Each night millions of people have symptoms of insomnia — struggling to stay asleep. For some it’s a chronic issue, but nearly everyone knows the feeling. The next time you find yourself lying in bed, tossing and turning, unable to shut off your mind so you can fall asleep, give this simple trick a try:
Relax your tongue
It’s not something we give a whole lot of thought to — our tongue. But when you stop to consider its importance in your life, you’ll be quickly amazed. That’s one heck of an intelligent and active muscle you’ve got hanging out in your mouth.
Inherently linked with the brain, your tongue can be an important key to a good night’s sleep.
Like many others, I tend to live a busy life leading up to bed. It can be quite difficult to simply let it all go and drift off to sleep. Often, bedtime is the first chance I’ve had to be with my own thoughts. So there I lay with a monkey mind ready to play, play, play.
There’re many relaxation techniques and each has its merits. But, sometimes you feel like you’re pulling out all the stops and nothing works. That’s why I want to share this one with you. I’ve found it works nearly every time.
THE POWER OF THE TONGUE
It’s a remarkable relationship we each have with our tongue. In fact, it’s one of our primary sources of info when we first come into the world. Watch a waking baby and it won’t be but a moment before something’s in their mouth — anything is game. And they’re not doing that because it all tastes good. (I’m sure much of it doesn’t.) What babies are doing is learning; they’re learning with their tongues.
That’s how we began. We had to develop our oral and motor skills, learning movement of the mouth and tongue, so we could graduate our way to speech. And all along our tongue was sending lots and lots of data to the brain.
If you wanna sleep, learn to bit your tongue.
When a kid’s doing a task that requires concentration, their tongue will often escape out the side of their mouth — suddenly clenched between their teeth as if it would otherwise run away.
Researchers Gillian Forrester and Alina Rodriguez studied children doing tasks, paying specific attention to their tongues. All of the children being studied stuck their tongues out during tasks and games. It’s quite a common & normal phenomenon. They also found it was most prevalent during tasks requiring deeper thought and concentration.
Our human instincts understand it’s hard to concentrate when our tongue’s involved. The deep connection our tongue has to the brain’s language centers means it’s working on our words even if we’re just thinking them. Thinking creates tiny micro-movements in the tongue and that sends more information to the brain. When it’s time to concentrate, kids naturally aim to cut off the flow of data — literally biting their tongue.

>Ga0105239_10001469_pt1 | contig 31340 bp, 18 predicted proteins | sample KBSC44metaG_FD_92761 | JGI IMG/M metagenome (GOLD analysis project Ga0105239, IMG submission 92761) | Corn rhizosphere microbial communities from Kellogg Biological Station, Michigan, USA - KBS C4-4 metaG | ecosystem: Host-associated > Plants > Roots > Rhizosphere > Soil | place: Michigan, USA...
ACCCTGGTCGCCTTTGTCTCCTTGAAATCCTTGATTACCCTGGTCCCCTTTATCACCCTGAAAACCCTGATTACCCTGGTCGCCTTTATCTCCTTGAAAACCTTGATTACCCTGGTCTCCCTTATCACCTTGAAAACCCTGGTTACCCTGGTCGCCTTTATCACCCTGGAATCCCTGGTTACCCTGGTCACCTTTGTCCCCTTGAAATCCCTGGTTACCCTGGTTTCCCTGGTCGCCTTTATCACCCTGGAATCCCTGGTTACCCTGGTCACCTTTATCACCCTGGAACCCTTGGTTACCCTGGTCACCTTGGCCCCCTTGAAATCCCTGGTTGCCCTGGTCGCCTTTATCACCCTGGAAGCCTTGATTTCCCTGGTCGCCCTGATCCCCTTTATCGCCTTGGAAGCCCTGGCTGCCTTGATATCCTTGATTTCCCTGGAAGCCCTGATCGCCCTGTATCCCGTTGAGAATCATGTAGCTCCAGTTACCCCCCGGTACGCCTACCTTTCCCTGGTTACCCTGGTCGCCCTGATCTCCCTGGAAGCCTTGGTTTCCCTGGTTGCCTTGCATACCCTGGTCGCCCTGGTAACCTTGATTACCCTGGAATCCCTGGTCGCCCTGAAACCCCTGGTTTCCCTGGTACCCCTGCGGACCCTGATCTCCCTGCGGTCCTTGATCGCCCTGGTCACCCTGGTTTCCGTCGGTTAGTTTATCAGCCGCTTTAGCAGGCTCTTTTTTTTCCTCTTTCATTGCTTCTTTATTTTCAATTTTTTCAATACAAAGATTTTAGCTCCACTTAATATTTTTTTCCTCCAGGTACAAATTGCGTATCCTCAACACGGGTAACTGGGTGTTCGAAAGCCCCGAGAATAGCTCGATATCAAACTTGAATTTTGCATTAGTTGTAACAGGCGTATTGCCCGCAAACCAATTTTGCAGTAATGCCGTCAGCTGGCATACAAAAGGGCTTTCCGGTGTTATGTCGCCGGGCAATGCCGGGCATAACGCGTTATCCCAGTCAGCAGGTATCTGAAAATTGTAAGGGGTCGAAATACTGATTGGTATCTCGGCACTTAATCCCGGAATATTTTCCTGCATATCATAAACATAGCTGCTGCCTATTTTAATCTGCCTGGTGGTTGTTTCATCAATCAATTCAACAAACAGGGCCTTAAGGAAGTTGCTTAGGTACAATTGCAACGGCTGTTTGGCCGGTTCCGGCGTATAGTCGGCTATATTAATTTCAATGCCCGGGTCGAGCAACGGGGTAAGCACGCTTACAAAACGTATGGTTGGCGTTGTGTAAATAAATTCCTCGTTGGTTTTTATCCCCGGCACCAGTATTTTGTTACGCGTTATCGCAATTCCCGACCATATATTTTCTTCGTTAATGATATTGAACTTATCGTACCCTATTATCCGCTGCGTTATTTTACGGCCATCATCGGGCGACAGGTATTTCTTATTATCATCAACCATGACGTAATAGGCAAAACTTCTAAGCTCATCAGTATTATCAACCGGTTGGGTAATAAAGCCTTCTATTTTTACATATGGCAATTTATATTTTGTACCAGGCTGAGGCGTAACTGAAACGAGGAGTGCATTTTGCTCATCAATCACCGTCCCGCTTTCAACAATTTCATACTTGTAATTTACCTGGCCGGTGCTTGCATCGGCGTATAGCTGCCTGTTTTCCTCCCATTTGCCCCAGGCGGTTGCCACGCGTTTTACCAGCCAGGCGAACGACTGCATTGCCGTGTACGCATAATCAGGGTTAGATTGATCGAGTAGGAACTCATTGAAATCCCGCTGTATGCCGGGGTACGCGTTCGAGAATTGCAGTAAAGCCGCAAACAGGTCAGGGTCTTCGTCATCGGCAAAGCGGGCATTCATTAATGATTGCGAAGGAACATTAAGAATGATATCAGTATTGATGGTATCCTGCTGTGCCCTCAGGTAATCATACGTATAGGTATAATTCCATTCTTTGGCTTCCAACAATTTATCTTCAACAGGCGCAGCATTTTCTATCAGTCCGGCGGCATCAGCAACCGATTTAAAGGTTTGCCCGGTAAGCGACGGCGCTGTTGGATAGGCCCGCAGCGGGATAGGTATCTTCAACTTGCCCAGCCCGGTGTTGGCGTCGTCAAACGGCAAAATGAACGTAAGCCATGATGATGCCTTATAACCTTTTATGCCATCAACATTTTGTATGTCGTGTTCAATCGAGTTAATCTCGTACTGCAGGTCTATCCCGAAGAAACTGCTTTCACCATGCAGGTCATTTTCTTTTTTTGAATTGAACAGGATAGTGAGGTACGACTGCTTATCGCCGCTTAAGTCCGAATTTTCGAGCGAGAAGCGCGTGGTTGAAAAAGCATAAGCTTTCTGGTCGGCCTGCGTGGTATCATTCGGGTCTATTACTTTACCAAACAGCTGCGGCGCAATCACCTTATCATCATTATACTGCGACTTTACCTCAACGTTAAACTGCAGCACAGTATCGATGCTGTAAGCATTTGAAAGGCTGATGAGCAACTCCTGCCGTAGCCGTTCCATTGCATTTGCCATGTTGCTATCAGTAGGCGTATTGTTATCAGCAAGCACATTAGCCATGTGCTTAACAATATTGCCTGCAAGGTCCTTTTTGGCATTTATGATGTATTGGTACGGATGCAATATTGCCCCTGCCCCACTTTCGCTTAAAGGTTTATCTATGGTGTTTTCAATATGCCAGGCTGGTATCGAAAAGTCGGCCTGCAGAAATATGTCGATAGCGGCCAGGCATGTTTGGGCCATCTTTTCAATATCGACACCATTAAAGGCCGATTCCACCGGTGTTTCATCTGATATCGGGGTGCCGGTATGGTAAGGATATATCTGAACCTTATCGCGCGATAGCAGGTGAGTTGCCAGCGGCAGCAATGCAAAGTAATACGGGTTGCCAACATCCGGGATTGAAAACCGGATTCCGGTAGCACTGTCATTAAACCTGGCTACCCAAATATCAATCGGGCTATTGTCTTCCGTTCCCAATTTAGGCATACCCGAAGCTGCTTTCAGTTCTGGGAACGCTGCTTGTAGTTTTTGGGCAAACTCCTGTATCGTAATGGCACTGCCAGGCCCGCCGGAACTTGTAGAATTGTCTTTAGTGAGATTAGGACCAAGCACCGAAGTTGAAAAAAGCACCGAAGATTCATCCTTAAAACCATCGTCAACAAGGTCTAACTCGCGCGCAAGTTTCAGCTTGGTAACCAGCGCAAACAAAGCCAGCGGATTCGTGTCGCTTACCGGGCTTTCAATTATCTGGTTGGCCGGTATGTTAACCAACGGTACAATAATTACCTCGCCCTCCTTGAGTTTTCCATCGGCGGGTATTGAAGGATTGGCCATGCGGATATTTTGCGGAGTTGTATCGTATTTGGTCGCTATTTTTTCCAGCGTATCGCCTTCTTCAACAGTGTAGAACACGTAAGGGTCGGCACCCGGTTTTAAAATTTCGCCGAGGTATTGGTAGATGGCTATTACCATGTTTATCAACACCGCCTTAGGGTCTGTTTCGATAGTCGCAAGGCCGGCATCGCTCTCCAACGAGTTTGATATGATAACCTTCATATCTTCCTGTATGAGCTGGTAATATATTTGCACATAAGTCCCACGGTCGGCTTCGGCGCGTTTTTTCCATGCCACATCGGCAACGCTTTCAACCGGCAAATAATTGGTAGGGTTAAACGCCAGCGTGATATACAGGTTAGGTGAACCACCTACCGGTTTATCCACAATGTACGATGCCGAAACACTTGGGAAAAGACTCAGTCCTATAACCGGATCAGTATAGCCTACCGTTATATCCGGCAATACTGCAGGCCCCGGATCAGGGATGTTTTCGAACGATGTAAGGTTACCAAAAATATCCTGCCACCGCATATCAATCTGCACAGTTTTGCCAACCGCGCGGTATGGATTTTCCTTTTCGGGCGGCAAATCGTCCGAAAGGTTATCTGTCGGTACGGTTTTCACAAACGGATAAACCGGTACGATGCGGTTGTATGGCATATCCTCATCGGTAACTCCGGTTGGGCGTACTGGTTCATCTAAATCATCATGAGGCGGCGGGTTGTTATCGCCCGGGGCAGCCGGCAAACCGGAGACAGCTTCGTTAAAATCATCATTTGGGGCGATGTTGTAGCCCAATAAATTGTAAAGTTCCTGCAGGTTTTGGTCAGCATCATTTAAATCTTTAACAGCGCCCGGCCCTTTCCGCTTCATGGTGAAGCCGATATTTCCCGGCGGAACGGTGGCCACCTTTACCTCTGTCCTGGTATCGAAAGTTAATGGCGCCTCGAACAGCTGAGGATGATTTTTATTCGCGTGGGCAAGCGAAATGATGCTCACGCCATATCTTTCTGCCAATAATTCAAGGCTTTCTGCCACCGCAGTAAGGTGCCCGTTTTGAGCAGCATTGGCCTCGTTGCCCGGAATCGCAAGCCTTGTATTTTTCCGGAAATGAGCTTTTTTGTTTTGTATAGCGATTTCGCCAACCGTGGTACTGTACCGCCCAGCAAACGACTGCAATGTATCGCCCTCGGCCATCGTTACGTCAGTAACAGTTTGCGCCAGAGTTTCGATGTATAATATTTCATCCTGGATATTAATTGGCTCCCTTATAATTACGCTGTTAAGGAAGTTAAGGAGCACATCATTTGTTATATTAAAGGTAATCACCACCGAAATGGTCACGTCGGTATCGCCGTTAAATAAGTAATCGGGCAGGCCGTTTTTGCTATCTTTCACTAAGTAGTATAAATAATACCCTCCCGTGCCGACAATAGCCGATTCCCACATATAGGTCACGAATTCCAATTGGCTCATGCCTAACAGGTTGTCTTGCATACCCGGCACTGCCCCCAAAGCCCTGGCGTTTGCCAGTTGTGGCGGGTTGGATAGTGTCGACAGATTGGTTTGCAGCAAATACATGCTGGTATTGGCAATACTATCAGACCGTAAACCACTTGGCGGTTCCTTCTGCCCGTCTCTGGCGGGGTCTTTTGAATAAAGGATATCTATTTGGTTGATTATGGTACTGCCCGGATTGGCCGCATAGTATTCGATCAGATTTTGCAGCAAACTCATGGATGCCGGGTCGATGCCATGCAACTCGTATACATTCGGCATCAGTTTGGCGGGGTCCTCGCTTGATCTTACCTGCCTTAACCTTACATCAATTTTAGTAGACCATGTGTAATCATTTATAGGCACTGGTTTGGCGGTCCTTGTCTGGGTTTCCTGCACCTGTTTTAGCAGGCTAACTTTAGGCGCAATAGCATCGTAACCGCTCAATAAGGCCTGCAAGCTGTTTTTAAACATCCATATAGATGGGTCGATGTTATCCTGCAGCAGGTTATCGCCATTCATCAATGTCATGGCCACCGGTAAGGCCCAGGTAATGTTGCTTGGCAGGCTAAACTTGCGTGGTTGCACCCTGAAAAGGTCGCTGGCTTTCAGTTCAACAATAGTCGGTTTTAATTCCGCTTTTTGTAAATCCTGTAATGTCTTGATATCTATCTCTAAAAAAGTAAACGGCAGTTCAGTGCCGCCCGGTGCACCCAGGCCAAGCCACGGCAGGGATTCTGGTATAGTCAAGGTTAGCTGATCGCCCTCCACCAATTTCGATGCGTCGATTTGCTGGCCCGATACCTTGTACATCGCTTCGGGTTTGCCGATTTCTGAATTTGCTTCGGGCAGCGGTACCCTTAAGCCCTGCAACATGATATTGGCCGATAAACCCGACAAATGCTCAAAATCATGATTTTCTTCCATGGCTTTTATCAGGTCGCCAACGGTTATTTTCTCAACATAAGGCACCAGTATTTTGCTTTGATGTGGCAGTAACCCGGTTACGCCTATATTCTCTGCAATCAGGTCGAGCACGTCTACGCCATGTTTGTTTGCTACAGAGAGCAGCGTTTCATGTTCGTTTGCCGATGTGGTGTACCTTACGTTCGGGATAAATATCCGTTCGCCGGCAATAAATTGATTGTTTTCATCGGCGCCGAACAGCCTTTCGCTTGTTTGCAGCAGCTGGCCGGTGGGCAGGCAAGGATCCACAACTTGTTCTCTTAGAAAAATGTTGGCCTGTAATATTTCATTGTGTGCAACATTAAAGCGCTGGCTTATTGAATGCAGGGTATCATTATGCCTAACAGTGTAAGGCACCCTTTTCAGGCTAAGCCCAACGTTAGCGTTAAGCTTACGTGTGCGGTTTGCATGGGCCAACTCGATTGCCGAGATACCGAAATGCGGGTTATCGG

And, so we come full circle: Lying in bed unable to sleep…
When it’s time for bed, you turn everything off — the TV or devise and lights — so you won’t be disturbed. But you may still find yourself being bothered by the noise of your thoughts — that mind chatter that’s activating the tongue, sending more input to the brain.
Quiet your tongue and your thoughts will follow suit.
More effective (and civilized) than biting one’s tongue is to relax it. This idea of relaxing the tongue has been touted by some sleep experts as a good way to help you sleep and it’s really easy to do with a little focus and intent.
I’ve created my own tongue relaxation routine that helps me fall asleep faster, and it’s super easy to do:
Muscles love a good stretch to relax. We adults avoid sticking our tongues out, which means they hardly ever get to stretch out. Bedtime’s the perfect opportunity to let your tongue escape. No one need see.
Think about the way an animal will yawn. Somethings that tongue gets way out there. Be inspired by that mental picture and let that tongue hang out. I call this the “Yawn Pose” and it often results in an actual yawn.
Once your head hits the pillow (I recommend face-up while doing this), focus your mind on the back of your tongue and let it relax. Feel it becoming more and more free of tension. It has nothing it needs to do right now. Let it have its well-deserved rest. It may feel like its spreading out, suddenly taking up a little more space in your mouth. That’s good. let it be free to completely let go.
Once you’re feeling like the tension has melted away from your tongue, relaxation will spread into your jaw and face. Breath into the relaxation.
That’s all there is to it. Bring your focus to your breathing and before you know it you’ll have drifted off to the land of dreams.
Your glorious slumber awaits.
Let us here from you. Did you give this tip a try and how’d it work? What tip might you have for how to fall asleep fast? Please add your comments below.